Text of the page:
As the jury selections were made, and the winners chosen (to be announced in July), voting opens today for AIA Honolulu's People's Choice Awards. The People's Choice Awards now includes unbuilt projects.
Click here to vote for your favorite project.
AIA members can also vote from the Jack C. Lipman AIA Members Choice Award, and there is also a Mayor's Choice Award, to be selected by Mayor Kirk Caldwell.
Many thanks to Biwen Li for volunteering to help me facilitate the judging (on a Saturday), and for taking the photographs.
This past weekend, Jon Lee and I volunteered for the 2013 AIA Waikiki Walking Tour. We served as docents for the Bank of Hawaii Building and the Waikiki Business Plaza. We stood on Kalakaua Avenue on Saturday morning, shouted over traffic noise, and offered information about the two Waikiki landmarks. Nearly 300 people took part in the tour in 18 separate groups.
The Bank of Hawaii Building was designed by our founder George "Pete" Wimberly, and built in 1967. One of the design challenges was to integrate sustainable features with tropical and cultural elements. His solution was multipurpose interlacing arches. The arches were designed to evoke the ancient Hawaiian art and mimic the form of pineapples, which are also interpreted as rainbow and palm trees. The arch features also provide lateral bracing to the building facade and provide sunshade to the interior, reducing energy consumption for air conditioning. The Bank of Hawaii Building was also the location of the WATG office until 1997.
The Waikiki Business Plaza was designed by Edwin Bauer, and built in 1965. The most notable design feature is the revolving restaurant at the top of the building, revolving once-an-hour and providing panoramic views of the ocean, Diamond Head, and the Koolau mountain range.
Early in 2013, we interviewed a selection of leading hotel brands on the state of the branded residence sector. 2009 through 2011 were challenging years, characterised by low transaction volumes and downward pressure on prices. However, 2012 has seen a resurgence in particular geographies (notably Asia), and even in North America built inventory began to sell once more. It was a strong year for new destination deals and the operators surveyed indicated a price premium over non-branded, high-end residential, of between 20 to 35 percent, with some prime urban locations significantly outperforming these ratios. One operator surveyed, observed that the branding of real estate by a premier hotel operator typically enhanced sales velocity by 20 to 30 percent, relative to unbranded residential real estate of a similar quantity. Emerging buyer markets included Russians, Brazilians, Arabs and, of course, South East Asians. Typical buyers lie between 40 to 60 years of age.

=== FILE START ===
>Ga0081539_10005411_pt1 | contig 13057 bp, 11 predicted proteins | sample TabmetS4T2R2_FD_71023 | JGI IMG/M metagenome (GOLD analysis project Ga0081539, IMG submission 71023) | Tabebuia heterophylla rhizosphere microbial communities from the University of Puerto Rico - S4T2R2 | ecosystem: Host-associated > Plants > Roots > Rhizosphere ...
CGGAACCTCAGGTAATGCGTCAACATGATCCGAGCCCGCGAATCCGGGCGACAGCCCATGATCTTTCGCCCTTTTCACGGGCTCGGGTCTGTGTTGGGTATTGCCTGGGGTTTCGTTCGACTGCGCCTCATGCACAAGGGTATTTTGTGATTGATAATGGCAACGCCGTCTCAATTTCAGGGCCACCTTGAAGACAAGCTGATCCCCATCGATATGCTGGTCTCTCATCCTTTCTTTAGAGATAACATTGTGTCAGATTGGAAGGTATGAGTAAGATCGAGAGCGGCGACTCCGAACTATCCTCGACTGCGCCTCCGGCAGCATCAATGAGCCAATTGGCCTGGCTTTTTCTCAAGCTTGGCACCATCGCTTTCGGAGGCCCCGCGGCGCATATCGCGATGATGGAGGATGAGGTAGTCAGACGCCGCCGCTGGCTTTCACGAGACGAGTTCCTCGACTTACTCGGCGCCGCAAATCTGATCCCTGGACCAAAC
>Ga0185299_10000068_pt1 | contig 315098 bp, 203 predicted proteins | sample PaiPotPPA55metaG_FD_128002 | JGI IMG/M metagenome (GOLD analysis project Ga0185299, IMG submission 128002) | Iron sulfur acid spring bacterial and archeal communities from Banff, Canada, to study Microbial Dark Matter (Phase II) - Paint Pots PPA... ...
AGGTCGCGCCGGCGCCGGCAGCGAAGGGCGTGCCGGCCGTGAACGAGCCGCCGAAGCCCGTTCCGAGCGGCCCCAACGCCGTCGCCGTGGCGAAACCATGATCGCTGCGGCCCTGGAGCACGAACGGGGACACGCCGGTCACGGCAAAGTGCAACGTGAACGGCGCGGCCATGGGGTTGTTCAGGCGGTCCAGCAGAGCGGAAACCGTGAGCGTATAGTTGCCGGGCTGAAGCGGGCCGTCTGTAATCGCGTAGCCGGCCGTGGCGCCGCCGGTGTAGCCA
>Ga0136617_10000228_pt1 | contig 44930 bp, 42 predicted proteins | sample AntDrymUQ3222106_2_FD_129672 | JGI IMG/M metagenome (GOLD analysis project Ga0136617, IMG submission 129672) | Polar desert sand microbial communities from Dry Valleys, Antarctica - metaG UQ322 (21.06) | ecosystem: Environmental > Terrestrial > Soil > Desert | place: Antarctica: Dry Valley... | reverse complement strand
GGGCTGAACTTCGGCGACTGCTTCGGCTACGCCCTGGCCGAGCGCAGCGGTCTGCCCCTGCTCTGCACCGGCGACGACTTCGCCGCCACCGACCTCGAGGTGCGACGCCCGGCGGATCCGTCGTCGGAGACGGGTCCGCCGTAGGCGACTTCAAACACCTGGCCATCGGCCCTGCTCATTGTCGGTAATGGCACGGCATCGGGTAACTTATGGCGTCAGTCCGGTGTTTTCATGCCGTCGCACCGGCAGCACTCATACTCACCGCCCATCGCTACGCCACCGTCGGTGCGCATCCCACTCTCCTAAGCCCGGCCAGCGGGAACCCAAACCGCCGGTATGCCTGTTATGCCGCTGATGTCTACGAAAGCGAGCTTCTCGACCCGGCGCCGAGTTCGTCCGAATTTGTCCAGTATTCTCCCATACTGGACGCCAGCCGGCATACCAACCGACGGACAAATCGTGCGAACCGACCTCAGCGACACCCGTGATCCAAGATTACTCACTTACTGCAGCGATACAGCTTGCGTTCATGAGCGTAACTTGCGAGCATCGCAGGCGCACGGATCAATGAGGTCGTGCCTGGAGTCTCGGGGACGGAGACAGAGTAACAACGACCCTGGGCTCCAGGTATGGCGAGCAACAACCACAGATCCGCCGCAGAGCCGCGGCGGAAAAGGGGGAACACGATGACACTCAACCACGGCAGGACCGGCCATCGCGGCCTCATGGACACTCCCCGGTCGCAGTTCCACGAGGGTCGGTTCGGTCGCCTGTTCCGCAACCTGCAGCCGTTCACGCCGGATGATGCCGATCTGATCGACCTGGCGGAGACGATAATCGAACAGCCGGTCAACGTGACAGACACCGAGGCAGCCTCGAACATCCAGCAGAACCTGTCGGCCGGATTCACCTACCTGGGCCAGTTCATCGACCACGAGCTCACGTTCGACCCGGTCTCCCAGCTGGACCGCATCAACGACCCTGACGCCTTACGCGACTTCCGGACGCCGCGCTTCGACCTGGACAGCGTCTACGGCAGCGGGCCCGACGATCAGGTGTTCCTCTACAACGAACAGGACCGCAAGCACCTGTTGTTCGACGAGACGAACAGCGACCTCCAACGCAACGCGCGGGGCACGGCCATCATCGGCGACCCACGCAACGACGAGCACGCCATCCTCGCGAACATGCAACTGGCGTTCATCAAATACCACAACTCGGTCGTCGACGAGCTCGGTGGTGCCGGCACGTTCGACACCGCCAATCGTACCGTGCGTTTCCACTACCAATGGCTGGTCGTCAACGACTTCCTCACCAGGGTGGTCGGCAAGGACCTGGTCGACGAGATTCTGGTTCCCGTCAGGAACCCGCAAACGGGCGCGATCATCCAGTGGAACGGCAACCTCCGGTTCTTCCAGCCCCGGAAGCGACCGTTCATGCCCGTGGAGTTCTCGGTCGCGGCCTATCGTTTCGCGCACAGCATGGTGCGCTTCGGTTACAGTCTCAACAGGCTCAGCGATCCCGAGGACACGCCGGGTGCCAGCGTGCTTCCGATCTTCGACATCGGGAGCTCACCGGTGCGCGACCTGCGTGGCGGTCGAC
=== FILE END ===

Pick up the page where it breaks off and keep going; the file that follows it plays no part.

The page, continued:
We asked the operators how the new economic environment would impact their future development plans and they were unanimous in stating that there is now a focus on exceptional sites in prime locations rather than in secondary or tertiary destinations. In some cases, greater scrutiny will be applied to the developer to ensure that they will be a suitable and financially stable partner.
There is greater emphasis, predictably on the more robust economies, notably China and South-East Asia (Indonesia, Philippines and Thailand were the most mentioned) but also Turkey, Morocco and hot spots in the Middle East (UAE and Saudi Arabia). Operator appetite is greater for urban, rather than resort locations, although exceptional resort sites will still be considered.
On average, urban branded residences are achieving annual sales absorption rates of around 50 to 80 units, although there are individual case studies of more robust sales rates in ‘hot’ emerging markets. In high-end resorts, operators historically expected sales to average between 20 and 40 units a year, although there is a strong relationship with price and this range can increase a little for those resorts where apartment products dominate the unit mix. However, these rates of sales velocity have not been achieved over the last four years in the resort market, with a few exceptions, and it remains to be seen what a typical level of sales absorption will constitute in the future.
Discussions generally indicated a rationalisation of unit sizes over the last two years. Pricing pressure makes it more attractive to develop slightly smaller units and maintain the average price per square metre. However, these are luxury products and will always need to be developed to a reasonable size in order to communicate the appropriate marketing message. In a resort context, all operators experienced an increased interest in furniture packages and resort rental pools in recent years, with up to 80 percent take up in longer haul markets.
In summary, ‘operators had a greater sense of optimism and excitement about 2013, with a strong sense that the North America market had bottomed out and emerging markets held strong potential for future growth.’